Horseracing Integrity Act will crack down on drugging, protect racehorses

It is no secret that we have a drug crisis in the horse racing industry, one that has led to the premature deaths of thousands of horses over the years. Photo by iStockphoto

By Kitty Block and Sara Amundson In recent years, major professional sports have taken crucial steps to rid themselves of illegal doping in order to create a more level playing field and to protect athletes from the adverse effects of performance-enhancing drugs. But there has . . . 

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From vaccines and spay/neuter to puppies stuck in tar, HSI helps hundreds of thousands of street dogs

When we found these puppies, they were covered in tar that was fast hardening up around their tiny bodies. Had we not intervened, they would have almost certainly died. Photo by HSI

In January, our Humane Society International/India team learned about eight puppies who were stuck in tar in the town of Tirur in the south Indian state of Kerala. The puppies, as you can see in the video below, were completely covered in the sticky black . . . 

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Advocates step up the fight against puppy mills in localities, states across the nation

Grace Kelly Herbert, one of 14 recipients of our Advocates We Love awards, with her dog, Victoria, who has inspired a bill in Pennsylvania to ban puppy mill sales in pet stores. Victoria suffers from a crippling congenital condition and the puppy miller who bred her effectively passed on the same condition, which has no cure, to hundreds of her puppies by continuing to breed Victoria again and again.

Photo courtesy Grace Kelly Herbert

On a recent cold and rainy Friday, Victoria, a striking 11-year-old German Shepherd, sat in a wagon, draped in a purple blanket, outside the steps of the Montgomery County Courthouse in Norristown, Pennsylvania. Victoria’s story was a telling one: she was a puppy mill breeding . . .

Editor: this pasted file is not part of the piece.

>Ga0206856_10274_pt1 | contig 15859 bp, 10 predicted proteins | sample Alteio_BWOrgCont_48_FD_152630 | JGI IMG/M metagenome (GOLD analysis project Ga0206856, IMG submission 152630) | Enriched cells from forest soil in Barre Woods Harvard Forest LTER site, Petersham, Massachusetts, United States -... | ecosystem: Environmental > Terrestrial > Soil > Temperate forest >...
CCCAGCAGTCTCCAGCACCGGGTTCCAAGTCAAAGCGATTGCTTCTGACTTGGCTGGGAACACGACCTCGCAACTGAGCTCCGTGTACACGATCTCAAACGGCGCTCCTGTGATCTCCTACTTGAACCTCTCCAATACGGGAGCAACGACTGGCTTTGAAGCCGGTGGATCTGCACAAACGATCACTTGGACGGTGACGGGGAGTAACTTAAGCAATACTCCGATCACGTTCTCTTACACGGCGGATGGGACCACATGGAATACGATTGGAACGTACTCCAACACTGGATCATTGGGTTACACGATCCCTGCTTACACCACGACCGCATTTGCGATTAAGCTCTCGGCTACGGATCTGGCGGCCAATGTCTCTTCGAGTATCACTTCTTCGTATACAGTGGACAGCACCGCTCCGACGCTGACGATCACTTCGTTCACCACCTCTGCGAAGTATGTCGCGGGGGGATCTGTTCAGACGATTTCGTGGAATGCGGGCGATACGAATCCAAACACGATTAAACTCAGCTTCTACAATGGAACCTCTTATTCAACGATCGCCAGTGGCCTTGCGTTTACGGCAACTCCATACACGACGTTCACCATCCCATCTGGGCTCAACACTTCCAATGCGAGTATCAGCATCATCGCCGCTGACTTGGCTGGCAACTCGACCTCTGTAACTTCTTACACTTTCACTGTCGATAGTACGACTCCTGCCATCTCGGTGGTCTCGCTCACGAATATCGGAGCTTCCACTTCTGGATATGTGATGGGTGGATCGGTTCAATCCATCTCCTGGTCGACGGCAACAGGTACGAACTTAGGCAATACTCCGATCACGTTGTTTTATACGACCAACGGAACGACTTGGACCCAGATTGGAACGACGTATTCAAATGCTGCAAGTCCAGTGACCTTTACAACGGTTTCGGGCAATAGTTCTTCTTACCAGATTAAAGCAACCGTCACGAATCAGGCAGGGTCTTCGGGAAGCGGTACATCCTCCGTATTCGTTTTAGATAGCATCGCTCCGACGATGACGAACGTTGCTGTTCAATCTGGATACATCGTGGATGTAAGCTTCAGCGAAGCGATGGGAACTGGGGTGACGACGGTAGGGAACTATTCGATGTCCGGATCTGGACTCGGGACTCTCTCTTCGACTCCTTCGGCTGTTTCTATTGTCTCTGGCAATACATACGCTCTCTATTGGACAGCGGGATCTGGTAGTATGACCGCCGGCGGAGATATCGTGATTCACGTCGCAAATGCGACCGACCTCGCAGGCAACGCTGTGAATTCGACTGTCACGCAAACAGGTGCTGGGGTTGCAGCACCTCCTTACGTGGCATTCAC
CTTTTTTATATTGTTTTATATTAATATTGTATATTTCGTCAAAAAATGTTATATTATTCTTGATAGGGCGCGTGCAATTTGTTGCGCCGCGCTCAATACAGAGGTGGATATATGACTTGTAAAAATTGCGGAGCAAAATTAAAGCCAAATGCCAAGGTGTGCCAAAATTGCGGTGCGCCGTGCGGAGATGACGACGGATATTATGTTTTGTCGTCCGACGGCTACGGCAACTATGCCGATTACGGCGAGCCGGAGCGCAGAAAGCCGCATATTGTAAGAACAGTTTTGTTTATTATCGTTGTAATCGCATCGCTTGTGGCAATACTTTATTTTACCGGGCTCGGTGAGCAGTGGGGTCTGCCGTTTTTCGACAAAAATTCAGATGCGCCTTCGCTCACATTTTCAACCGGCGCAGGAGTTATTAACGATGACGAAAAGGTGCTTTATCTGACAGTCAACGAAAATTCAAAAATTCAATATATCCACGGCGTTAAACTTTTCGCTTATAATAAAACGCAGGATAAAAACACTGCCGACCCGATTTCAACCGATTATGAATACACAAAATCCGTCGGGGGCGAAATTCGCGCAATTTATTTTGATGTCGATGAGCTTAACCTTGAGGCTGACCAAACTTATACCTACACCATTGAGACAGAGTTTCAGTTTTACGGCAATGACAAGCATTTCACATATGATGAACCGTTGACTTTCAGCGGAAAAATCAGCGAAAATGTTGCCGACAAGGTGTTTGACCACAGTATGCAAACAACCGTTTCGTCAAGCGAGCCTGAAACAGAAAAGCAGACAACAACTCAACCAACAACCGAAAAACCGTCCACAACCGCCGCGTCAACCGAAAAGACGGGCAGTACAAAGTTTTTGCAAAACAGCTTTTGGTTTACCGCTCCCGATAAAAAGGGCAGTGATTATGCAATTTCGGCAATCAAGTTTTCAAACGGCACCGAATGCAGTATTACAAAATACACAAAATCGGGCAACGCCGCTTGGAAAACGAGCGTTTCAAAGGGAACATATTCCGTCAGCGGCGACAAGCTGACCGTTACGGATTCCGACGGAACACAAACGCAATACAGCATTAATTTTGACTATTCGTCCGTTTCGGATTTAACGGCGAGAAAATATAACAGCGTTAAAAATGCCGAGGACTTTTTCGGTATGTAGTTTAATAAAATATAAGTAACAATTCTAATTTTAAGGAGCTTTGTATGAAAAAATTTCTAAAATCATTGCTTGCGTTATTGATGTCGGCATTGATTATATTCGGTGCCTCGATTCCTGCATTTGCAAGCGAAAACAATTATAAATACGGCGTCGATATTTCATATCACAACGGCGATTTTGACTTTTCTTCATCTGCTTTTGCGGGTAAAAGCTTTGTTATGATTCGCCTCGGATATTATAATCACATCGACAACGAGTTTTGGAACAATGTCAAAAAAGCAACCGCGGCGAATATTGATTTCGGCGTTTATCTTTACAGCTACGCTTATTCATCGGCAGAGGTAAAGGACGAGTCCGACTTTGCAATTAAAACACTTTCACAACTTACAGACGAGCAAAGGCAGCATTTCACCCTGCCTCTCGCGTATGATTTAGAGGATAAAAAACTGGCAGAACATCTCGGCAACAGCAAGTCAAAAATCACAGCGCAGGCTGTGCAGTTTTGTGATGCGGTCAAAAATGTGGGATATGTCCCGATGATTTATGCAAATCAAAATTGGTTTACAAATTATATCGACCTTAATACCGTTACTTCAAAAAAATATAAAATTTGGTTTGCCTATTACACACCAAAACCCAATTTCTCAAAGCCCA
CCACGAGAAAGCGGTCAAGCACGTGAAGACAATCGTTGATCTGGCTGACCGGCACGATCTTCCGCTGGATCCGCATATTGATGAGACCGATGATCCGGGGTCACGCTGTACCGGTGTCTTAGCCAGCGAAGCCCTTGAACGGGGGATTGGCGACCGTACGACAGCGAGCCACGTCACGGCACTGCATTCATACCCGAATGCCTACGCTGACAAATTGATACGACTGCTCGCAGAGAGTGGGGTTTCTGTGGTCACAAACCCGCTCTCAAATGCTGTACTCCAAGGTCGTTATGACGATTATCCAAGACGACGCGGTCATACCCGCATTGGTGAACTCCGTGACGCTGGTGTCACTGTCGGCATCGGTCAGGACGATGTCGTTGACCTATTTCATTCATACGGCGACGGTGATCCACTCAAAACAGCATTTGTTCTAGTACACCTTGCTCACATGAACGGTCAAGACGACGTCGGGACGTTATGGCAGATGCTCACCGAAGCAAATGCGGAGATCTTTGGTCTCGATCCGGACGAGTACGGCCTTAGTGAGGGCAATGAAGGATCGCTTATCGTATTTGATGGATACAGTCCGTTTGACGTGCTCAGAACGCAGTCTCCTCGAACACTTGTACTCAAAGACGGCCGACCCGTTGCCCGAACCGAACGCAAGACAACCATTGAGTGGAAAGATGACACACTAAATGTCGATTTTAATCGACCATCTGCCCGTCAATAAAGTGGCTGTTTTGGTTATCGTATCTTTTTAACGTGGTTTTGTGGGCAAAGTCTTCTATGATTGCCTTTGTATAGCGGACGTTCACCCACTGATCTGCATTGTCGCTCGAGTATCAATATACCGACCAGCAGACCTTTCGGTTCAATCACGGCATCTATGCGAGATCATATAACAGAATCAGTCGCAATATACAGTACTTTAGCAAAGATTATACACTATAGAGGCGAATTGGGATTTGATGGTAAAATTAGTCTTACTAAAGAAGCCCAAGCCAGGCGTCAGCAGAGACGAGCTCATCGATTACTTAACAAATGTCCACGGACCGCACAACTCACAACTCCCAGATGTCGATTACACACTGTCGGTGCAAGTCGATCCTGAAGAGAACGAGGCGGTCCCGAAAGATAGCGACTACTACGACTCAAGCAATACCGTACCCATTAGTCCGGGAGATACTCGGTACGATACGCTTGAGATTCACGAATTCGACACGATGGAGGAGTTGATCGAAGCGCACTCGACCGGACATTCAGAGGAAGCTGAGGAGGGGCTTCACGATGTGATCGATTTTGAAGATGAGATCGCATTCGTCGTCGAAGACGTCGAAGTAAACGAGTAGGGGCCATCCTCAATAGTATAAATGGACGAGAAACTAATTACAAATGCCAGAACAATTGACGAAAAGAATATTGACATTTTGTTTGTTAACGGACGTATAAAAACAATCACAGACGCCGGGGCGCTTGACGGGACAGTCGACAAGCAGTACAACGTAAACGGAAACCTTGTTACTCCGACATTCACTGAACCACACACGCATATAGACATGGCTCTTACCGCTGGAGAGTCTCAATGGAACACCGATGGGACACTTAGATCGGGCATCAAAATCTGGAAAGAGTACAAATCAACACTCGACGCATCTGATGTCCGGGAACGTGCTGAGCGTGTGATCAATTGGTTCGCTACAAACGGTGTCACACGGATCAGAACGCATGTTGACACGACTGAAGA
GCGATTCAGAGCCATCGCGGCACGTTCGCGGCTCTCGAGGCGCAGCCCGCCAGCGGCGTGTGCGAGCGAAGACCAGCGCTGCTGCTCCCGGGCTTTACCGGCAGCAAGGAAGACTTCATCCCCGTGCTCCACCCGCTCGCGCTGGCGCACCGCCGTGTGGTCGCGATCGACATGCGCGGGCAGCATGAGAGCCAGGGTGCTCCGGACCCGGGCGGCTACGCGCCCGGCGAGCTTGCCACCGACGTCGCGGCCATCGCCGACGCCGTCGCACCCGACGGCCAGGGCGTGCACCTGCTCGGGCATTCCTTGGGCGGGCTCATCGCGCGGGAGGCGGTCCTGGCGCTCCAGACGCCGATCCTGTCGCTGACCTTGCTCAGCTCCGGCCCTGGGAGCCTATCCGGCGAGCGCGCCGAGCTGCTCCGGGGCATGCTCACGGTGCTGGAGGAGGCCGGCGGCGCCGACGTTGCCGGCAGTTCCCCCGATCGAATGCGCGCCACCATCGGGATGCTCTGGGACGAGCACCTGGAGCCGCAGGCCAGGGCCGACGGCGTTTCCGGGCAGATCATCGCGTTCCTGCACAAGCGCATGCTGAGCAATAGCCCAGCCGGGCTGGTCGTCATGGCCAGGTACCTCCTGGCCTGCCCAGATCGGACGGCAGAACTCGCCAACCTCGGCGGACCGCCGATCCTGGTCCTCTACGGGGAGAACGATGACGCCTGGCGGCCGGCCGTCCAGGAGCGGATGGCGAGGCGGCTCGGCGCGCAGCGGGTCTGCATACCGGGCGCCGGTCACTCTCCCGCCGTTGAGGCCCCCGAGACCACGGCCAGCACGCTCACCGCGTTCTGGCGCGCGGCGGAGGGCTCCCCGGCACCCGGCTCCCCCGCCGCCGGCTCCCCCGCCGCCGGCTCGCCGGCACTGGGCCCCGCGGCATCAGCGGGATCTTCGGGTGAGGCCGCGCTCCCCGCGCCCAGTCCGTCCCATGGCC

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Fish and Wildlife Service fails in its mission to protect critically endangered species

Black rhinos are critically endangered, with fewer than 5,500 left in the wild. But for trophy hunters, the rarer the animal, the more valuable the trophy is, and the greater the prestige and thrill of killing it. Photo by iStockphoto

The other day, the Washington Post’s Pam Constable published a story about a wealthy American hunter who paid $110,000 for the right to kill a rare and magnificent mountain goat in Pakistan. There are just several thousand markhors alive, so it’s hard to see how . . . 

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Tiger found in an abandoned Houston home underscores dire need for state and federal legislation

The tiger, who was found in an abandoned Houston home, is shown here getting ready for transport to the Cleveland Amory Black Beauty Ranch. Private ownership of captive tigers is a major problem in the United States. We hope this incident spurs both state and national legislators to act to more closely regulate private ownership of dangerous exotics. Photo by the HSUS

When it comes to the private ownership of captive tigers in the United States, you just can’t make this stuff up. Through the years, we’ve seen reports of tigers kept in apartments, tigers in garages, tigers in gas stations, tigers in tattoo parlors, tigers in . . .